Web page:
Though it is almost universally accepted among scholars that the Gospel of John was written after the Synoptic Gospels of Matthew, Mark, and Luke, there has been a lot of discussion and debate in regards to the relationship between John and the Synoptic Gospels. The views vary, with some insisting that John used the Synoptics while composing his gospel, some that he was only aware of them, and others that he neither used them nor was aware of them. The purpose of this paper is not to rehash the debate by commenting on the large selection of secondary sources, but rather to take a closer look at the Greek in John at many points where it seems to correlate with the Greek in the Synoptics. The similarities will show that John probably utilized the Greek of Mark.
These similarities in the Greek between John and the Synoptic Gospels, especially with Mark, are sometimes quite striking. For example, this Johannine clause below about the feeding of the 5,000 contains an exact mention of a specific sum that is found only elsewhere in Mark despite the fact that the same event is also narrated in Matthew and Luke:
Two hundred shillings’ worth of bread (John 6:7) – διακοσίων δηναρίων ἄρτοι 
two hundred shillings’ worth of bread (Mark 6:37) – δηναρίων διακοσίων ἄρτους
In the story of the anointing of Jesus there is again a correlation of an exact sum with similar Greek between John and Mark that is not found in Matthew even though it also contains the same story:
Why was not this ointment sold for three hundred shillings, and given to the poor? (John 12:5) – διὰ τί τοῦτο τὸ μύρον οὐκ ἐπράθη τριακοσίων δηναρίων καὶ ἐδόθη πτωχοῖς;
For this ointment might have been sold for above three hundred shillings, and given to the poor. (Mark 14:5) – ἠδύνατο γὰρ τοῦτο τὸ μύρον πραθῆναι ἐπάνω δηναρίων τριακοσίων καὶ δοθῆναι τοῖς πτωχοῖς
These two examples above not only provide further evidence that John was aware of Mark, but that he used some of his Greek. Each additional example of such a close similarity in the Greek increases the likelihood that John used the Synoptics. The following examples are from the walking on water narrative that is found in John, Mark and Matthew (the event is not in Luke):
when evening came (John 6:16) – ὀψία ἐγένετο
when even was come (Mark 6:47) – ὀψίας γενομένης
when even was come (Matt 14:23) – ὀψίας δὲ γενομένης
walking on the sea (John 6:19) – περιπατοῦντα ἐπὶ τῆς θαλάσσης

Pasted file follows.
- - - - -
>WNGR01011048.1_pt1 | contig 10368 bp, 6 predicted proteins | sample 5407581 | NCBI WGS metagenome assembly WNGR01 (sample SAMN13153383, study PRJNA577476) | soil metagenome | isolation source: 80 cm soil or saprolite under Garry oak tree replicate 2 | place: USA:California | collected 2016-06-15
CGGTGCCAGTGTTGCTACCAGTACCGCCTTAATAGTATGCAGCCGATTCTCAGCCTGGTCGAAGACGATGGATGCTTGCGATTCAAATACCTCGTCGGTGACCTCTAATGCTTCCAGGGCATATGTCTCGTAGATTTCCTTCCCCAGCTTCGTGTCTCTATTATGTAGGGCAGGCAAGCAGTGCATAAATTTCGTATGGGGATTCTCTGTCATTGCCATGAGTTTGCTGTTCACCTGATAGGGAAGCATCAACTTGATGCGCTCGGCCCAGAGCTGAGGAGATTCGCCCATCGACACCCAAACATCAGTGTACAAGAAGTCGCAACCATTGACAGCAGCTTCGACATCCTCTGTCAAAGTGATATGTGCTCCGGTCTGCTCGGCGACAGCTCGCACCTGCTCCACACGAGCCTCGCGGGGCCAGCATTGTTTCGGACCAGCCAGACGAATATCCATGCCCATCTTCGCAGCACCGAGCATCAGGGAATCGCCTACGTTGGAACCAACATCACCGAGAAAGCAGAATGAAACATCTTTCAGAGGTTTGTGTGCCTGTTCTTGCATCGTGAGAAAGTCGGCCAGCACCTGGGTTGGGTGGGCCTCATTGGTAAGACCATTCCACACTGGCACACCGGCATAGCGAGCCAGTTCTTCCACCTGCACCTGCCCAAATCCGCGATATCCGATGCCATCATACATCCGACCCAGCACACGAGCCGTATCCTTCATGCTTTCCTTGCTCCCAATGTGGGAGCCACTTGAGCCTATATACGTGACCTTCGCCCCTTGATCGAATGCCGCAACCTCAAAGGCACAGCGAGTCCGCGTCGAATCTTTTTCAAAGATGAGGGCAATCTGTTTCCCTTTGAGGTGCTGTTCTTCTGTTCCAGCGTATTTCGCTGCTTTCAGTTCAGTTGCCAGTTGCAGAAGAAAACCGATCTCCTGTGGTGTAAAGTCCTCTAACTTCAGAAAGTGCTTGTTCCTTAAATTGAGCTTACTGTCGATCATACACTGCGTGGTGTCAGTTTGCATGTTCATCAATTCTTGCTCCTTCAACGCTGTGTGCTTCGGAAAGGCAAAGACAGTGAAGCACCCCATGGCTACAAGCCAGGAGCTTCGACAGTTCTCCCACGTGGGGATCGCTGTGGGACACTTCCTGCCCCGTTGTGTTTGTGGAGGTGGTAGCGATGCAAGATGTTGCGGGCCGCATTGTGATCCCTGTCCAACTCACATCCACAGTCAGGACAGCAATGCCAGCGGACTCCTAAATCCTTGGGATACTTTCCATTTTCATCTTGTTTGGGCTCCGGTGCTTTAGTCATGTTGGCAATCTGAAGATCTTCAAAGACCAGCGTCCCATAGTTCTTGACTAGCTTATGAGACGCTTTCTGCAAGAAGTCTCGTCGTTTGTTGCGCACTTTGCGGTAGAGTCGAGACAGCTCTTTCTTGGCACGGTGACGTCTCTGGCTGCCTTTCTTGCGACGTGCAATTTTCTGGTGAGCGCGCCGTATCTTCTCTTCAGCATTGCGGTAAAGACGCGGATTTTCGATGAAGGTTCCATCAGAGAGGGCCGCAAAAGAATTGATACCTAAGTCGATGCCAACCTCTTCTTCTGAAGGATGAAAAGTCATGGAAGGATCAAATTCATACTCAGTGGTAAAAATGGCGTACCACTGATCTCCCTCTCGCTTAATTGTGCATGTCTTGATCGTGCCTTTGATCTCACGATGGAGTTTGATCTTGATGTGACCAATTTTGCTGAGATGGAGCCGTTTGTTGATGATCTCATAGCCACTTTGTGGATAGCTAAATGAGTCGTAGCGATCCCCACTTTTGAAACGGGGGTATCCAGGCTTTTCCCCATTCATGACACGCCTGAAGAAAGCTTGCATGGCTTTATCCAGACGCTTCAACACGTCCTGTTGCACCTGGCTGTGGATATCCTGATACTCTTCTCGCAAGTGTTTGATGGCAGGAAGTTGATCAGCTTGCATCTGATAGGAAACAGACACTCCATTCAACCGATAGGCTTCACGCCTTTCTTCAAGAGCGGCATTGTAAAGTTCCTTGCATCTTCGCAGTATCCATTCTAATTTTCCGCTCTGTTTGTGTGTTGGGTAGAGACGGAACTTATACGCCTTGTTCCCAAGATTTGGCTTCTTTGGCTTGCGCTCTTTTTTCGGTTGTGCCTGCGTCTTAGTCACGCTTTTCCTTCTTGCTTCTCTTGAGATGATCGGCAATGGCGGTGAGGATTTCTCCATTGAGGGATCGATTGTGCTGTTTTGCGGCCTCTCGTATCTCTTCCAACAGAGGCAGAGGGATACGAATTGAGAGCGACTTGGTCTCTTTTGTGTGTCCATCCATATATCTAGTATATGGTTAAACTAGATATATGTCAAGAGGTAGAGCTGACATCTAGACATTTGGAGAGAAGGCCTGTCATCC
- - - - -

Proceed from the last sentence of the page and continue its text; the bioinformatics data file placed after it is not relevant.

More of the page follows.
walking on the sea (Mark 6:49) – ἐπὶ τῆς θαλάσσης περιπατοῦντα
walking on the sea. (Matt 14:25) – περιπατῶν ἐπὶ τὴν θάλασσαν
It is I; be not afraid. (John 6:20) – ἐγώ εἰμι·μὴ φοβεῖσθε
it is I; be not afraid. (Mark 6:50) – ἐγώ εἰμι·μὴ φοβεῖσθε
it is I; be not afraid. (Matt 14:27) – ἐγώ εἰμι·μὴ φοβεῖσθε
Though the Greek of John is similar to Matthew in the examples above as well as Mark, an examination of all the evidence that will be presented here in this article seems to favor John’s use of the Greek in Mark rather than Matthew or Luke. For example, compare these clauses below from the trial accounts in the Gospels regarding Jesus:
Art thou the King of the Jews? (John 18:33) – σὺ εἶ ὁ βασιλεὺς τῶν Ἰουδαίων
Art thou the King of the Jews? (Mark 15:2) – σὺ εἶ ὁ βασιλεὺς τῶν Ἰουδαίων
Art thou the King of the Jews? (Matt 27:11) – σὺ εἶ ὁ βασιλεὺς τῶν Ἰουδαίων
Art thou the King of the Jews? (Luke 23:3) – σὺ εἶ ὁ βασιλεὺς τῶν Ἰουδαίων
I release unto you the King of the Jews? (John 18:39) – ἀπολύσω ὑμῖν τὸν βασιλέα τῶν Ἰουδαίων
I release unto you the King of the Jews? (Mark 15:9) – ἀπολύσω ὑμῖν τὸν βασιλέα τῶν Ἰουδαίων
Hail, King of the Jews! (John 19:3) – χαῖρε ὁ βασιλεὺς τῶν Ἰουδαίων
Hail, King of the Jews! (Mark 15:18) – χαῖρε, βασιλεῦ τῶν Ἰουδαίων
Hail, King of the Jews! (Matt 27:29) – χαῖρε, βασιλεῦ τῶν Ἰουδαίων
Though the Greek correlations between John and the Synoptic Gospels in the first example above is in all the Synoptics, the second is found only in Mark, and the third only in Mark and Matthew. This again suggests that the Greek of Mark was probably John’s source. Here are some more passages regarding John the Baptist and Jesus, which also suggest a dependence of John upon the Greek of the Synoptics:
the latchet of whose shoe I am not worthy to unloose. (John 1:27) – οὗ οὐκ εἰμὶ [ἐγὼ] ἄξιος ἵνα λύσω αὐτοῦ τὸν ἱμάντα τοῦ ὑποδήματος
the latchet of whose shoes I am not worthy to stoop down and unloose. (Mark 1:7) – οὗ οὐκ εἰμὶ ἱκανὸς κύψας λῦσαι τὸν ἱμάντα τῶν ὑποδημάτων αὐτοῦ